Chess master lays perfect trap to catch out stream-sniping opponent - Dexerto

Chess master lays perfect trap to catch out stream-sniping opponent

Published: 9/Aug/2019 12:13 Updated: 9/Aug/2019 12:32

by Joe O'Brien


Twitch streamer ChessNetwork caught out a potentially steam-sniping opponent after laying a trap for them on the broadcast.

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ChessNetwork, as the name suggests, streams online chess games on Twitch, sharing his knowledge of the game as a National Master-ranked player with his viewers.

One of the perils of explaining your strategy live, of course, is that if the opponent is watching the broadcast they could gain a massive edge from such information, with the ability to predict and plan for opponents’ moves being a huge part of success in chess.

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During one match, however, ChessNetwork was able to catch out a potential stream sniper by baiting them into a bad position.


After making a move with his pawn, ChessNetwork feigned disaster, acting as though he’d made a game-losing mistake and explaining the move his opponent could now make that would all but end the game.

Chess.comChessNetwork set a trap for a steam-sniping opponent, and reaped the rewards.
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Right on cue, the opponent made the move as described, and ChessNetwork pulled the switch to gain a massive advantage.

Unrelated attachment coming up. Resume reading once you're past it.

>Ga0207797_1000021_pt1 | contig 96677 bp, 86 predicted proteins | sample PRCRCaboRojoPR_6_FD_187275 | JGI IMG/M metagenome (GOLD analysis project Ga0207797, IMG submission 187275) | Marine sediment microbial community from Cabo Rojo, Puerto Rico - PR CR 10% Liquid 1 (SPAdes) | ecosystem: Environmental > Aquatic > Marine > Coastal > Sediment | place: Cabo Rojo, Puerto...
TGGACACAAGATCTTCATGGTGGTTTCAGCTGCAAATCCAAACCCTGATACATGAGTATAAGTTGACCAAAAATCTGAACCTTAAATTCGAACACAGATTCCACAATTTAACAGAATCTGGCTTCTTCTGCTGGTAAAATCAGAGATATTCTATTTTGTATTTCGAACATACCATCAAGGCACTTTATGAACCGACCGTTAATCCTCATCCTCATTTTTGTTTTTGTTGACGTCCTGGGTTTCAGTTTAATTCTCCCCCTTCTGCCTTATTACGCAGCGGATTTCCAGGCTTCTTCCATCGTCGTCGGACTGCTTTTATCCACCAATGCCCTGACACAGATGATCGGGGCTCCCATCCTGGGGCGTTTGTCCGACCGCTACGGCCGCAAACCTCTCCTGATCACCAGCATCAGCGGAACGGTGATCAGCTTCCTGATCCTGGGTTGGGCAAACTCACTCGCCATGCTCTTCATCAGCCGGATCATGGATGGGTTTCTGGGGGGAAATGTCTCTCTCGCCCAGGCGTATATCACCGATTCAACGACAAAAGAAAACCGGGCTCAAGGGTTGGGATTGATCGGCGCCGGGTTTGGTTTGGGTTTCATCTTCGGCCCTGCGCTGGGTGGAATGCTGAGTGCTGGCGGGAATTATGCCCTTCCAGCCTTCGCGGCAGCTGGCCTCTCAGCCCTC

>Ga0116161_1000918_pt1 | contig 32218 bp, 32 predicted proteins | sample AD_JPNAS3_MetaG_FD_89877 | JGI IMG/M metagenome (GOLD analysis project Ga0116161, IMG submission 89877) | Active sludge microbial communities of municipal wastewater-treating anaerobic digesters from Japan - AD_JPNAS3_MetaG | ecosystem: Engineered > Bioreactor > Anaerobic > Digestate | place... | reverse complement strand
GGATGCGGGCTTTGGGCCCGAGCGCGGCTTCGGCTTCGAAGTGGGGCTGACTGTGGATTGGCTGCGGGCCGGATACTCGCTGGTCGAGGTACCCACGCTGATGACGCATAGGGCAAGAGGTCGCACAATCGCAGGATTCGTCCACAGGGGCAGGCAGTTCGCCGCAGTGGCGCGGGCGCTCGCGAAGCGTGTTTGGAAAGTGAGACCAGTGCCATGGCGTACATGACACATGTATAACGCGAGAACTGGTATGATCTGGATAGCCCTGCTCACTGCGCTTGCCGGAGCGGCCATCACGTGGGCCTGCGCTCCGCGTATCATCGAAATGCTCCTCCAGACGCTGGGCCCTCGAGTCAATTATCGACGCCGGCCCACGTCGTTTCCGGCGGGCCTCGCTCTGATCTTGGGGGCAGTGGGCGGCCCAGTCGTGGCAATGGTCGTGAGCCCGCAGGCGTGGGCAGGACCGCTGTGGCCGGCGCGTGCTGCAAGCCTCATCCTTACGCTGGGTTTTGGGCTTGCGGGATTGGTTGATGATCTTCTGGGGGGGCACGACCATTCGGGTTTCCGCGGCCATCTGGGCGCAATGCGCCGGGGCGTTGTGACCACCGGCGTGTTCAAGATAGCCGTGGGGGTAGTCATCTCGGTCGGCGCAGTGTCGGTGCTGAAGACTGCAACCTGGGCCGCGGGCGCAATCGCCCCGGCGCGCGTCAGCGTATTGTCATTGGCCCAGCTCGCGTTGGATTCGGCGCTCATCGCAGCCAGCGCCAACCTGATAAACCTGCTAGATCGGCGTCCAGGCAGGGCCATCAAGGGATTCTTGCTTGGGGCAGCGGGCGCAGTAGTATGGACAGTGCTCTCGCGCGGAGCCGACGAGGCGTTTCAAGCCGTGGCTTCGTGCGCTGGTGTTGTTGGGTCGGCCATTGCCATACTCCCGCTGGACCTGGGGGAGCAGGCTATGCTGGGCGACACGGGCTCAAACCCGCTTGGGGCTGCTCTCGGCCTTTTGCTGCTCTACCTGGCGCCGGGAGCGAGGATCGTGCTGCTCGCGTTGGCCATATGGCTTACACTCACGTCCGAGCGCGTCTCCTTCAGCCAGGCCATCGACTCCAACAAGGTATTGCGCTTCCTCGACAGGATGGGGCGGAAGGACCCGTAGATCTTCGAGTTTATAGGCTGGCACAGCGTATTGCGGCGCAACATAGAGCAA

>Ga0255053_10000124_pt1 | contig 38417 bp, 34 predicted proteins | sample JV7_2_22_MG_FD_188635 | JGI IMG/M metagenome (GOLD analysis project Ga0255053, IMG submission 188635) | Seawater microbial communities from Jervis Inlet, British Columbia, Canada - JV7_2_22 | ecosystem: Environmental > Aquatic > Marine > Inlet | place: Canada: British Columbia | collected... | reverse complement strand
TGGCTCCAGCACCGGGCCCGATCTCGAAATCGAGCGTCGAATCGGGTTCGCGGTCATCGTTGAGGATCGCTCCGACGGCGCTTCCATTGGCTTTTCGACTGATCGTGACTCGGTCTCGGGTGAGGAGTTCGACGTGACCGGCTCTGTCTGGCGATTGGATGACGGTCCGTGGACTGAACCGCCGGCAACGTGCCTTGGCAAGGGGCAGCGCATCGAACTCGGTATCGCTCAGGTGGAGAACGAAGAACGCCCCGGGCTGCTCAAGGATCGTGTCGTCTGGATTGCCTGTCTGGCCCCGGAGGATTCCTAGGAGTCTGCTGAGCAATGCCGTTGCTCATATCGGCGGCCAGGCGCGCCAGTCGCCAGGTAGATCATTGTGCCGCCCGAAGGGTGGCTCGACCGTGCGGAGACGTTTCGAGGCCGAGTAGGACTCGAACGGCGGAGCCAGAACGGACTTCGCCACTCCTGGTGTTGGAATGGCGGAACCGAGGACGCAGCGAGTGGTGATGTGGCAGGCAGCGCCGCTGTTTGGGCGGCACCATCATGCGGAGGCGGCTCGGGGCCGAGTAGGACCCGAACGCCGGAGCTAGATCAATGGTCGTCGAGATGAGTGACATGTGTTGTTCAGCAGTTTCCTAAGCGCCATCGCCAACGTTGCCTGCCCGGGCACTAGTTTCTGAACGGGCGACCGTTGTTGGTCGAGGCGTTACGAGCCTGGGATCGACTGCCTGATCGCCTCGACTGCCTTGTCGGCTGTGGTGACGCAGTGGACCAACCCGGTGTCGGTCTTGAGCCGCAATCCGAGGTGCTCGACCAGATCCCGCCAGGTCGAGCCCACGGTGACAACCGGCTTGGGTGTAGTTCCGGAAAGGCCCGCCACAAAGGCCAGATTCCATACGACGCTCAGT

“Yes! They might have been listening, it’s a sneaky tactic, a stream tactic!” ChessNetwork explained in celebration.

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What is stream sniping?

“Stream sniping” is the term used to describe the practice of watching a streamer’s broadcast while in the same game as them in order to disrupt the normal flow of play in some way, either by gaining information for a competitive edge or simply using it to more effectively troll the streamer.


While the effectiveness of stream sniping can be mitigated to some degree by having a delay on the broadcast, for many streamers being able to interact with viewers in real time is a significant part of the entertainment they offer, and so adding a delay may not be an option without impacting the broadcast.

It’s not entirely clear whether Chess Network’s opponent was actually stream sniping – it’s possible they simply fell for the trap of their own accord, and not because they were listening in – but the timing of the move certainly made it seem like they took the bait.